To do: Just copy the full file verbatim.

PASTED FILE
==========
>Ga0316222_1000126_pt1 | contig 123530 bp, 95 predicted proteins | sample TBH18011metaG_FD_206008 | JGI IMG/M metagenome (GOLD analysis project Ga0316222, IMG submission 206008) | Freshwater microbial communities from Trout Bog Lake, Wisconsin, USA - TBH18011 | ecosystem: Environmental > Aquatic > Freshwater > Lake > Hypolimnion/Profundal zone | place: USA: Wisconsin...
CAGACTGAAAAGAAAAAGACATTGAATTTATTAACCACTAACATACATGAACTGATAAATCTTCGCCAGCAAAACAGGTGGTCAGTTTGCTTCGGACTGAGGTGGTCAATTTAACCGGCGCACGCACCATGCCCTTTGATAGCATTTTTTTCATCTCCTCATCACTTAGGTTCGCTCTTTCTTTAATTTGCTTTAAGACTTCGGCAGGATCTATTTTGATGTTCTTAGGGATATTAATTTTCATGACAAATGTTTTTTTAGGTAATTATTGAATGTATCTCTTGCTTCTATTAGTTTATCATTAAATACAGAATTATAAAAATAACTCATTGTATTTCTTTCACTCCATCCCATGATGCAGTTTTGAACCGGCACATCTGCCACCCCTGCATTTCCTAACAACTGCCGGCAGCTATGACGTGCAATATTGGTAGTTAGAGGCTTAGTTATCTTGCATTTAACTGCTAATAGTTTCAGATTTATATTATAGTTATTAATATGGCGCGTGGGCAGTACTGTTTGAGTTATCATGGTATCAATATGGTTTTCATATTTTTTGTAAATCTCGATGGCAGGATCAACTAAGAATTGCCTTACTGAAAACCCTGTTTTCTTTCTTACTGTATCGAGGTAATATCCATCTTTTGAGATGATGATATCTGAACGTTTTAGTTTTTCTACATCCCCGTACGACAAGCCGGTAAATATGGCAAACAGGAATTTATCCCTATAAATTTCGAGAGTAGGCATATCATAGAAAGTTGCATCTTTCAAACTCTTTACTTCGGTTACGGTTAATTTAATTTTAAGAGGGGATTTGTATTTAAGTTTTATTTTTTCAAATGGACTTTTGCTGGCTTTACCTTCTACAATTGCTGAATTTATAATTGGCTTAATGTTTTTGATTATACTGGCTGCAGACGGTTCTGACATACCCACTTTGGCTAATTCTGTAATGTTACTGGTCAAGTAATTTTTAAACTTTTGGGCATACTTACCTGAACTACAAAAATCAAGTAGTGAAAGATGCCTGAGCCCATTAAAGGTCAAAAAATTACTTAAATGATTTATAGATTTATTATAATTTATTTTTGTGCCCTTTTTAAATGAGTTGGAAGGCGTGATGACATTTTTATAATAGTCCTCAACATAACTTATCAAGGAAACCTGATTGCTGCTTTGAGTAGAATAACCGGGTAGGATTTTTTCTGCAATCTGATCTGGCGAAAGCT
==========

>Ga0316222_1000126_pt1 | contig 123530 bp, 95 predicted proteins | sample TBH18011metaG_FD_206008 | JGI IMG/M metagenome (GOLD analysis project Ga0316222, IMG submission 206008) | Freshwater microbial communities from Trout Bog Lake, Wisconsin, USA - TBH18011 | ecosystem: Environmental > Aquatic > Freshwater > Lake > Hypolimnion/Profundal zone | place: USA: Wisconsin...
CAGACTGAAAAGAAAAAGACATTGAATTTATTAACCACTAACATACATGAACTGATAAATCTTCGCCAGCAAAACAGGTGGTCAGTTTGCTTCGGACTGAGGTGGTCAATTTAACCGGCGCACGCACCATGCCCTTTGATAGCATTTTTTTCATCTCCTCATCACTTAGGTTCGCTCTTTCTTTAATTTGCTTTAAGACTTCGGCAGGATCTATTTTGATGTTCTTAGGGATATTAATTTTCATGACAAATGTTTTTTTAGGTAATTATTGAATGTATCTCTTGCTTCTATTAGTTTATCATTAAATACAGAATTATAAAAATAACTCATTGTATTTCTTTCACTCCATCCCATGATGCAGTTTTGAACCGGCACATCTGCCACCCCTGCATTTCCTAACAACTGCCGGCAGCTATGACGTGCAATATTGGTAGTTAGAGGCTTAGTTATCTTGCATTTAACTGCTAATAGTTTCAGATTTATATTATAGTTATTAATATGGCGCGTGGGCAGTACTGTTTGAGTTATCATGGTATCAATATGGTTTTCATATTTTTTGTAAATCTCGATGGCAGGATCAACTAAGAATTGCCTTACTGAAAACCCTGTTTTCTTTCTTACTGTATCGAGGTAATATCCATCTTTTGAGATGATGATATCTGAACGTTTTAGTTTTTCTACATCCCCGTACGACAAGCCGGTAAATATGGCAAACAGGAATTTATCCCTATAAATTTCGAGAGTAGGCATATCATAGAAAGTTGCATCTTTCAAACTCTTTACTTCGGTTACGGTTAATTTAATTTTAAGAGGGGATTTGTATTTAAGTTTTATTTTTTCAAATGGACTTTTGCTGGCTTTACCTTCTACAATTGCTGAATTTATAATTGGCTTAATGTTTTTGATTATACTGGCTGCAGACGGTTCTGACATACCCACTTTGGCTAATTCTGTAATGTTACTGGTCAAGTAATTTTTAAACTTTTGGGCATACTTACCTGAACTACAAAAATCAAGTAGTGAAAGATGCCTGAGCCCATTAAAGGTCAAAAAATTACTTAAATGATTTATAGATTTATTATAATTTATTTTTGTGCCCTTTTTAAATGAGTTGGAAGGCGTGATGACATTTTTATAATAGTCCTCAACATAACTTATCAAGGAAACCTGATTGCTGCTTTGAGTAGAATAACCGGGTAGGATTTTTTCTGCAATCTGATCTGGCGAAAGCT